"We look over a period of time for a large influx of horses from the Southwest," he said. "By the mid-1990s, the horse crunch is going to get worse and worse and we'll have this marriage of four breeds that will take the pressure off of quarter horse owners and trainers, who perhaps need a little time off now and then.
"We remain a quarter horse licensee and we intend to run all the quarter horses we can."
Allred said that aside from the substantial number of thoroughbreds who will take a drop in class from the major thoroughbred circuit to run at Los Alamitos, horses from Arizona, New Mexico and Caliente are also expected at Los Alamitos.
The track is hoping that any stables that appear for thoroughbred racing also bring a few quarter horses along. In the last decade, the number of quarter horses at Los Alamitos has decreased. Tracks such as Trinity Meadows near Ft. Worth and Remington Park in Oklahoma City have enabled horsemen from quarter horse states such as Texas and Oklahoma to stay home.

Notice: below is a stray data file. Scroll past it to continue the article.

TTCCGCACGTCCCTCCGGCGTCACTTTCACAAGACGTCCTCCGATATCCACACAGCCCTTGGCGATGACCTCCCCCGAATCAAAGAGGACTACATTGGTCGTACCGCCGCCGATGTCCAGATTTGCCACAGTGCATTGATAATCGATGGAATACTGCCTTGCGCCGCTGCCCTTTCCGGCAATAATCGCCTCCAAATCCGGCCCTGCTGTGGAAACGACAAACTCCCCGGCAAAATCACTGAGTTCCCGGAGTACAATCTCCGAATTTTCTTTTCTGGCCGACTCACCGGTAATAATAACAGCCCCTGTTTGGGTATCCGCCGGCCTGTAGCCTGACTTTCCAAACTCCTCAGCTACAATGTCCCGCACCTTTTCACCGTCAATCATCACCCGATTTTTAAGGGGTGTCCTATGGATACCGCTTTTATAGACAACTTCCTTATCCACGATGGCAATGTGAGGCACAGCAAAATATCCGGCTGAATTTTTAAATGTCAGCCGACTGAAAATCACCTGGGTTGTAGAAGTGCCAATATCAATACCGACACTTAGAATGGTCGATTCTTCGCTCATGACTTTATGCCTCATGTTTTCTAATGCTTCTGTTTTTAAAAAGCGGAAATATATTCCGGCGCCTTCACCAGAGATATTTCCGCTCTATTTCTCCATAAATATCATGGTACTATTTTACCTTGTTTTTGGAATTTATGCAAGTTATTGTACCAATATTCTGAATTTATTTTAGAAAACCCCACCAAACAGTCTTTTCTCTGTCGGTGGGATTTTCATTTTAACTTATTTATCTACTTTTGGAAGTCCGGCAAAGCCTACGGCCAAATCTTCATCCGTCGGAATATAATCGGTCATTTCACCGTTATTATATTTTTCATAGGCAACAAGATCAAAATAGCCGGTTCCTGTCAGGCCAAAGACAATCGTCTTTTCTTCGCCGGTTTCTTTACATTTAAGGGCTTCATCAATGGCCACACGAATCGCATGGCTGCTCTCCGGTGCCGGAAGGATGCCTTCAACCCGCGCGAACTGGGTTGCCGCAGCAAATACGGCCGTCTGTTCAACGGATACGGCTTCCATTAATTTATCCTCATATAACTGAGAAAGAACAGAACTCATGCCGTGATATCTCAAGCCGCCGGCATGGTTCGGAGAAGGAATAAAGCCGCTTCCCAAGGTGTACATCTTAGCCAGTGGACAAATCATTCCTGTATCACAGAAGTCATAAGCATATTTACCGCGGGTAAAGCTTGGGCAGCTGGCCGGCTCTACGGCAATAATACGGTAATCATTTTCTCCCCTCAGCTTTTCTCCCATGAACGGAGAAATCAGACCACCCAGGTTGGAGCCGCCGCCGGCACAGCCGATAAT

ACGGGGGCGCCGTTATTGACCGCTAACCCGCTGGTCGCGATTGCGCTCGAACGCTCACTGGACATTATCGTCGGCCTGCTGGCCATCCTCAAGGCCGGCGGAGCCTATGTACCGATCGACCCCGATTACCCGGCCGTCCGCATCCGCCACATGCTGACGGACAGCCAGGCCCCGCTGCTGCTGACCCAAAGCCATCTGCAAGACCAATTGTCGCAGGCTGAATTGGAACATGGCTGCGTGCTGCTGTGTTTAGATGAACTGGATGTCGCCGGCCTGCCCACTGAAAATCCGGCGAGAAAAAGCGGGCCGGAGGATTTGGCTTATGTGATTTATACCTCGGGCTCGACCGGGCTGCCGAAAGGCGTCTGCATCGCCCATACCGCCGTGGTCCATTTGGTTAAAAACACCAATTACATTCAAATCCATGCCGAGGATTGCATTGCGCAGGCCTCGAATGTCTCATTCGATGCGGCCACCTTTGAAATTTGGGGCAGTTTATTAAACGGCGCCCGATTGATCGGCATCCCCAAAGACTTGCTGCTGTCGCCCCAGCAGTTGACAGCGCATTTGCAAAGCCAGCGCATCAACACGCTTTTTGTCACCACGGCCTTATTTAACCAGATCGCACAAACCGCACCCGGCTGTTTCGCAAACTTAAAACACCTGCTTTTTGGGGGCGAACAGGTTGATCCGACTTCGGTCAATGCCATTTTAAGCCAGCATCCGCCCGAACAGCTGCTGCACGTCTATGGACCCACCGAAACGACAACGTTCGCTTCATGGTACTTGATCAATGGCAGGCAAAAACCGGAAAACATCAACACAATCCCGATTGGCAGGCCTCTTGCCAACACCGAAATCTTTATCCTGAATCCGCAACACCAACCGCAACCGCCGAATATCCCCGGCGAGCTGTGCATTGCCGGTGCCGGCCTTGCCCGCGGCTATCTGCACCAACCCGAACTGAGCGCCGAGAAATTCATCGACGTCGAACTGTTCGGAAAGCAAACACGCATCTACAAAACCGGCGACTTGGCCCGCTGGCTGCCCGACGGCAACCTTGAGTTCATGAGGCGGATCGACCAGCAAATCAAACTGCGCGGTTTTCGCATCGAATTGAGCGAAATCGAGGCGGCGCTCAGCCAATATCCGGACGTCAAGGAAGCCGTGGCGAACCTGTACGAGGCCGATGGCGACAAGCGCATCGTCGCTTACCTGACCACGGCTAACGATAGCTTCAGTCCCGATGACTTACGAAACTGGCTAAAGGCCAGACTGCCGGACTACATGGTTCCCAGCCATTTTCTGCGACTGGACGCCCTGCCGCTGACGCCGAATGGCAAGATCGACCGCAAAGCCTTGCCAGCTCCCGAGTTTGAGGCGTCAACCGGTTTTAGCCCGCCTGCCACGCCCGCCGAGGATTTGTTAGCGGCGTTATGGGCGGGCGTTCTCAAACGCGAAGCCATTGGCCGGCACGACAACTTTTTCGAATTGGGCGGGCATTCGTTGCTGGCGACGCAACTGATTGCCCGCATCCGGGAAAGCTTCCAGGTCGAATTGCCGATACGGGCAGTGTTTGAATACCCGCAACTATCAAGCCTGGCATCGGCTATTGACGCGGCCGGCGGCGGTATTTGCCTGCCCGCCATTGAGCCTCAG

Those factors have reduced the number of horses running in Southern California and added to the constant turmoil of dates at Los Alamitos between the harness and quarter horse industries. Like the nation's thoroughbred industry, quarter horse racing is losing owners and breeders at an alarming rate.
Consider the average racing week in June over the last 10 years. In 1983, Los Alamitos ran six nights of quarter horse racing, which included 57 races, four of which were 870-yard races for quarter horses. In 1988, five nights of racing were conducted, including 47 races, five of which were 870-yard races for quarter horses.